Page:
Better Days, winner of Best Film at the recent 39th Hong Kong Film Awards, is a coming-of-age drama about two teens seemingly fighting against the world.
Director Derek Tsang (曾国祥 Céng Guóxiáng) and actress Zhōu Dōngyǔ 周冬雨 struck gold with their 2016 movie Soul Mate (七月与安生 qī yuè yǔ ānshēng), a drama about the love-hate friendship between two very different young women. Their latest collaboration, an anti-bullying love story called Better Days (少年的你 shàonián de nǐ), is an impressive follow-up. After its original Chinese release was postponed last summer, the movie suddenly hit theaters in October, grossing over $227 million. It was not only one of the highest-grossing Chinese movies of 2019, but perhaps the best of the year. Just last week, the 39th Hong Kong Film Awards gave Better Days prizes in eight categories, including best film.
The movie’s controversial subject of school bullying has resonated deeply with audiences. It’s also probably the reason the release of Better Days was rescheduled, and why it was pulled from the Berlin Film Festival last-minute back in February 2019. I can’t say if any content was actually cut, or whether some of the disturbing bullying scenes were trimmed down. It is likely that censors were responsible with the PSA-style messages at the beginning and end of the movie, with the latter taking care to note the Ministry of Education’s recent anti-bullying measures.
Fortunately, the actual movie isn’t so didactic and righteous. It’s mostly set in 2011, in the two months leading up to the dreaded gaokao. It’s a stressful time for many of the country’s high school students, but Chen Nian (played by Zhou Dongyu) is especially under intense pressure. Nian comes from a family riddled with debt. Her dad isn’t in the picture, and her mom is often away from home, selling faulty medical masks and avoiding creditors. Nian studies hard to get into her dream university, her family’s only ticket out of poverty.
While Nian’s home situation is tough, things aren’t any easier at school, either. Wei Lai, a bully with rich parents, harasses Nian with her clique. She beats and taunts her classmates without a second thought. Her group’s bullying is so harsh that they drive one of their victims, Hu Xiaodie, to suicide. In this harrowing early scene, Xiaodie jumps from a high campus building off-screen. The crowd of students around her body gawk, point, and take out their phones to snap pictures. Only Nian, the closest person Xiaodie ever had to a friend, has the heart to cover the dead girl with a jacket.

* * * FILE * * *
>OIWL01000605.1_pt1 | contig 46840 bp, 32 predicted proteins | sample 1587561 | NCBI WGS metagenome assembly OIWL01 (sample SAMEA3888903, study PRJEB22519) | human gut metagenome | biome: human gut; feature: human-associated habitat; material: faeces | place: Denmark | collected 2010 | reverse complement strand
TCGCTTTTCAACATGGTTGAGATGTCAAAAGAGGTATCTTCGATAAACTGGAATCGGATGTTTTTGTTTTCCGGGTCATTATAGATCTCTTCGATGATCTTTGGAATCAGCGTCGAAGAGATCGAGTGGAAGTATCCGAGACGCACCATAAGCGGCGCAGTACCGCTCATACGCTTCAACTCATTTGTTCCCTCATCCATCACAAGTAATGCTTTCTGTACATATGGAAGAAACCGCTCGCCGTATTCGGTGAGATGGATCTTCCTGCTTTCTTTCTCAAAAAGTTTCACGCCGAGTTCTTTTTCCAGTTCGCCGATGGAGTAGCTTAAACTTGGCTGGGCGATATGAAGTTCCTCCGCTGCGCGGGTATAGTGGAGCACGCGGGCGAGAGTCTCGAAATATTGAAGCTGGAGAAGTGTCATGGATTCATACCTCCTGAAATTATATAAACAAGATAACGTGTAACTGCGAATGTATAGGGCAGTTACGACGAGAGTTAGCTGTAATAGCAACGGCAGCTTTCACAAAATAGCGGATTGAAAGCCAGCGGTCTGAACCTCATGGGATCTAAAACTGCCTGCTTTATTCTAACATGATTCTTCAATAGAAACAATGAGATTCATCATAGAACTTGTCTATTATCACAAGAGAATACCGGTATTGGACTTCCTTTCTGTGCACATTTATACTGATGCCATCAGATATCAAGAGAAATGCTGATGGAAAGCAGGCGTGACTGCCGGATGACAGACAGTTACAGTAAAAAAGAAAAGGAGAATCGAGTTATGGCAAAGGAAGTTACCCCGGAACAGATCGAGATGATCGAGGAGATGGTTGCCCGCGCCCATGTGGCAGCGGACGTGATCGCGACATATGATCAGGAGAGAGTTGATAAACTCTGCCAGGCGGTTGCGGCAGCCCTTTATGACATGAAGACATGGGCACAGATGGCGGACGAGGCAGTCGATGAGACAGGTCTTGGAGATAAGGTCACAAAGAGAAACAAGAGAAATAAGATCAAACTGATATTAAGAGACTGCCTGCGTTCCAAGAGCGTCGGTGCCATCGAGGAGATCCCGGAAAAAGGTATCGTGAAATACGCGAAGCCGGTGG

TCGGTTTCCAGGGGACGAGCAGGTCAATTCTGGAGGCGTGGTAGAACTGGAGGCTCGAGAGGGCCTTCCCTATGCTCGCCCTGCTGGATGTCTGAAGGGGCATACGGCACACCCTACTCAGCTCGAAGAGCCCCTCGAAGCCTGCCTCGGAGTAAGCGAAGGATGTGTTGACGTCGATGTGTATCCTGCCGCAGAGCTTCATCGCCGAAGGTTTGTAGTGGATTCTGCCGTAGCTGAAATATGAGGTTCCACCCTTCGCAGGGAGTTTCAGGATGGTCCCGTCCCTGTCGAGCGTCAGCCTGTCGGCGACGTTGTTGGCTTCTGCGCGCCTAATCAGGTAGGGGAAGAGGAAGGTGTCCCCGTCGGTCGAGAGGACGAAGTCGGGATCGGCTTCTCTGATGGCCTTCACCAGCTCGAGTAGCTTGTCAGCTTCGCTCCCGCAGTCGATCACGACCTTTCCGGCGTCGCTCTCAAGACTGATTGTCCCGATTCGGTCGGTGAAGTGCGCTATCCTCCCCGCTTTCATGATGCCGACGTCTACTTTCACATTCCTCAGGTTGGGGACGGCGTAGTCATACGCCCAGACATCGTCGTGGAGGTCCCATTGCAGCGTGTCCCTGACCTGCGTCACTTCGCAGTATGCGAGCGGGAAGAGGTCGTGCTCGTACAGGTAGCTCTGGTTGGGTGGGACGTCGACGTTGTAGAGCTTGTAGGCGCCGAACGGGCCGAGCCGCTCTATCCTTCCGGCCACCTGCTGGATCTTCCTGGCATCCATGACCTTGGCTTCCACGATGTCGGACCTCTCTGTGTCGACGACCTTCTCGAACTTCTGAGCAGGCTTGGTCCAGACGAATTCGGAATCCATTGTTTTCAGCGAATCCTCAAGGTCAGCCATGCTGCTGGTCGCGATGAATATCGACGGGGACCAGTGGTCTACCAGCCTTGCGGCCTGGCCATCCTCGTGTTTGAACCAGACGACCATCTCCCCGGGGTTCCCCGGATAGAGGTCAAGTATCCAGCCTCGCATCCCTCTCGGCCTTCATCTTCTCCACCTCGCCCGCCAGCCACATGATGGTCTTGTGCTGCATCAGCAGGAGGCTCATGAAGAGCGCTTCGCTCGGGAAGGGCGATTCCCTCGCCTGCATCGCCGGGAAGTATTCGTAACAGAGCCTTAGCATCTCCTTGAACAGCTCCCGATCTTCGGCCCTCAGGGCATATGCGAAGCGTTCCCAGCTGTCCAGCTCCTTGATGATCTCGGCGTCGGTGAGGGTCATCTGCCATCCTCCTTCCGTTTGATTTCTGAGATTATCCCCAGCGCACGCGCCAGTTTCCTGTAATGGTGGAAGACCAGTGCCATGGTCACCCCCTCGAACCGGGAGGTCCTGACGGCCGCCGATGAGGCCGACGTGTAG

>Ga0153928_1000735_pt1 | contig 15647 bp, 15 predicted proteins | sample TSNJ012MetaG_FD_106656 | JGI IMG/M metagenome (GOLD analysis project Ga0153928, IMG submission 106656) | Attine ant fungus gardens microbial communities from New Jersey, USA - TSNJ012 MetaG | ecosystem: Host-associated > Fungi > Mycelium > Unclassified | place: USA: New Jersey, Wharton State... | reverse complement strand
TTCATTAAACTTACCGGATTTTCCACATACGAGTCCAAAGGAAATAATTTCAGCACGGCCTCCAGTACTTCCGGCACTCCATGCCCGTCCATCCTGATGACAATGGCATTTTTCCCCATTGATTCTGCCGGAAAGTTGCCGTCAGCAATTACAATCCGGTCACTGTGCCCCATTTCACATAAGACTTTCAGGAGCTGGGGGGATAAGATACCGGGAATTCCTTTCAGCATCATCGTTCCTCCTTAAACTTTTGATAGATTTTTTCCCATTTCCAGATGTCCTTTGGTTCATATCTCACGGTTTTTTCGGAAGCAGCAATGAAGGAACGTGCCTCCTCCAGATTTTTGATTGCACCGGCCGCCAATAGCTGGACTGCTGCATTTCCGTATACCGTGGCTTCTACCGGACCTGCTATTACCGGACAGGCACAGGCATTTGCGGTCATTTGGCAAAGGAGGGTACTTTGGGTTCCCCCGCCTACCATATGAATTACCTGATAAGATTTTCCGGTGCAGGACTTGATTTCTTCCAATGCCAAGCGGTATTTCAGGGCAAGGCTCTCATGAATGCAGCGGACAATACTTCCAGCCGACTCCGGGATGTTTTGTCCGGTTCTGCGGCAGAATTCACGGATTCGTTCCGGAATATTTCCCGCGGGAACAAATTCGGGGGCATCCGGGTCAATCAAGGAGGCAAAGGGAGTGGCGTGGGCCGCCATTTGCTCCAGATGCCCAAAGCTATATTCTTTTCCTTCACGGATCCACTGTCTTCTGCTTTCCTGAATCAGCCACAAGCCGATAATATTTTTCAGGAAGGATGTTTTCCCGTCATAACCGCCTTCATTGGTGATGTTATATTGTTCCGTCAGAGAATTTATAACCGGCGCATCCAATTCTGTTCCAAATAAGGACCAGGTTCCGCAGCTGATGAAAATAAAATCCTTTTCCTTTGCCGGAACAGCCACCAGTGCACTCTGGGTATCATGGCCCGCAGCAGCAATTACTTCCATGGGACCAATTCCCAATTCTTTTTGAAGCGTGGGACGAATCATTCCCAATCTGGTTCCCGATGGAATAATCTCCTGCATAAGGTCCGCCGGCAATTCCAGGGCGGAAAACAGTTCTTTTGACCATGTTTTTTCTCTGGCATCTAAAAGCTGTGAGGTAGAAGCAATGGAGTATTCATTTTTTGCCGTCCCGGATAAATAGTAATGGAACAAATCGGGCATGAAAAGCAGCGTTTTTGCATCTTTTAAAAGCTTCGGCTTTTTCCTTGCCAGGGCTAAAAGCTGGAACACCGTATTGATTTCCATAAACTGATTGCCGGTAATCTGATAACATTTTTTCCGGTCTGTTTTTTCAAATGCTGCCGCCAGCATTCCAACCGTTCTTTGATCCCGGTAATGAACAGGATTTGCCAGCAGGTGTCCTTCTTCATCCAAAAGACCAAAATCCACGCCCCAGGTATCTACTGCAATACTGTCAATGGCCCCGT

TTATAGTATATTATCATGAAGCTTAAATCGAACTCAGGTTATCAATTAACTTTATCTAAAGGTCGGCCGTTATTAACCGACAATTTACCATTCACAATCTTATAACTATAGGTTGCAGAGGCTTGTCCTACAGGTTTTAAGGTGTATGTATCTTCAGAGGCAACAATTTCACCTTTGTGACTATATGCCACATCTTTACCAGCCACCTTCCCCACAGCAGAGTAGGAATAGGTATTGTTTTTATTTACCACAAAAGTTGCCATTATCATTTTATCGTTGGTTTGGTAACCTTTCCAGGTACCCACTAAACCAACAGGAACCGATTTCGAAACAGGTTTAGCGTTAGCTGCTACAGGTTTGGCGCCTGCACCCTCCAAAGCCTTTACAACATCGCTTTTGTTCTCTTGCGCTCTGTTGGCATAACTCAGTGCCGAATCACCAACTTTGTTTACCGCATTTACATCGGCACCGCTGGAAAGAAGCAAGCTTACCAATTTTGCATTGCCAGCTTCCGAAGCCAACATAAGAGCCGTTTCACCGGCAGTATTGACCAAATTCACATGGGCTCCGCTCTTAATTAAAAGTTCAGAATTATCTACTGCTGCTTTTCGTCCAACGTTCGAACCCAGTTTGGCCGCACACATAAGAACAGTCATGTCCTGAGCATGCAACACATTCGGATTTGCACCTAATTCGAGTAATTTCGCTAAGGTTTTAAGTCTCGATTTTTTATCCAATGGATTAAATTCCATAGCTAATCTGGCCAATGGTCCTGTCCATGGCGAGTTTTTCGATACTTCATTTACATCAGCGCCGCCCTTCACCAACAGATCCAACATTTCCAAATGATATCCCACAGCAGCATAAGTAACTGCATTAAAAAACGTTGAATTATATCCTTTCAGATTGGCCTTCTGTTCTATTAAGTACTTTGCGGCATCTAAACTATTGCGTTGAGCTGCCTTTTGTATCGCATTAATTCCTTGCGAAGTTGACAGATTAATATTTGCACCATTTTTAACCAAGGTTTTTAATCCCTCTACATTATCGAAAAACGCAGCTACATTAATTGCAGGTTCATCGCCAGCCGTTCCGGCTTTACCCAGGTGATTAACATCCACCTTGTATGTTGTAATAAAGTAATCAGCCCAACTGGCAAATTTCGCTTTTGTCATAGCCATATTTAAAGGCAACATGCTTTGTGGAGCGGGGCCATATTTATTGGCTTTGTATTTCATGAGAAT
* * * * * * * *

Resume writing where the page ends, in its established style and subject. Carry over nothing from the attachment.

The police investigate the matter, but the craze over the gaokao seems more important to the school than Xiaodie’s death. Nian’s homeroom teacher is dismissed, Wei Lai and her cronies are briefly suspended, and nothing really changes within the school to prevent such a tragedy from happening again. Instead, Wei Lai retaliates by doubling-down on Nian. After she helps him in a fight, a street punk named Bei (actor and boy band star Jackson Yee 易烊千玺 Yìyáng Qiānxǐ) agrees to protect Nian. As they walk, talk, and spend time together, their relationship becomes more than just a bodyguard and his charge. The two underdog teens eventually think about running away together.
The romance between Bei and Nian makes for a sweet break from the rest of the story’s cruelty. Both Yee and Zhou are superb in their roles, and it’s a wonder that Zhou can cry every seven-and-a-half minutes and still come across as so somber and realistic. The bullying her character endures is not depicted lightly, from the petty (a ball thrown at her head) to the traumatizing (a scene in which Wei Lai and her goons film themselves beating and stripping Nian). It’s all the more heartbreaking — and faithful to reality — that so many other characters simply look away or join in the abuse.
As it progresses, Better Days shifts from a coming-of-age drama with some romance thrown in to a thriller in the last half-hour. Some of these scenes are revealed in the plot through flashbacks, a technique that feels more clunky than necessary. A message slapped onto the end of the movie, pleading for viewers to put a stop to bullying, is a pointless addition on the part of censors. With its unflinching and realistic portrayal of school bullying, and the way society so often ignores and disregards its young victims, Better Days is enough of an effective plea on its own. Whether in China, the United States, or any other country with a serious bullying problem, it begs the viewer: how much longer will we look away and mind our own business?
Better Days is available to stream on Amazon Prime.
Film Friday is SupChina’s film recommendation column. Have a recommendation? Get in touch: email@example.com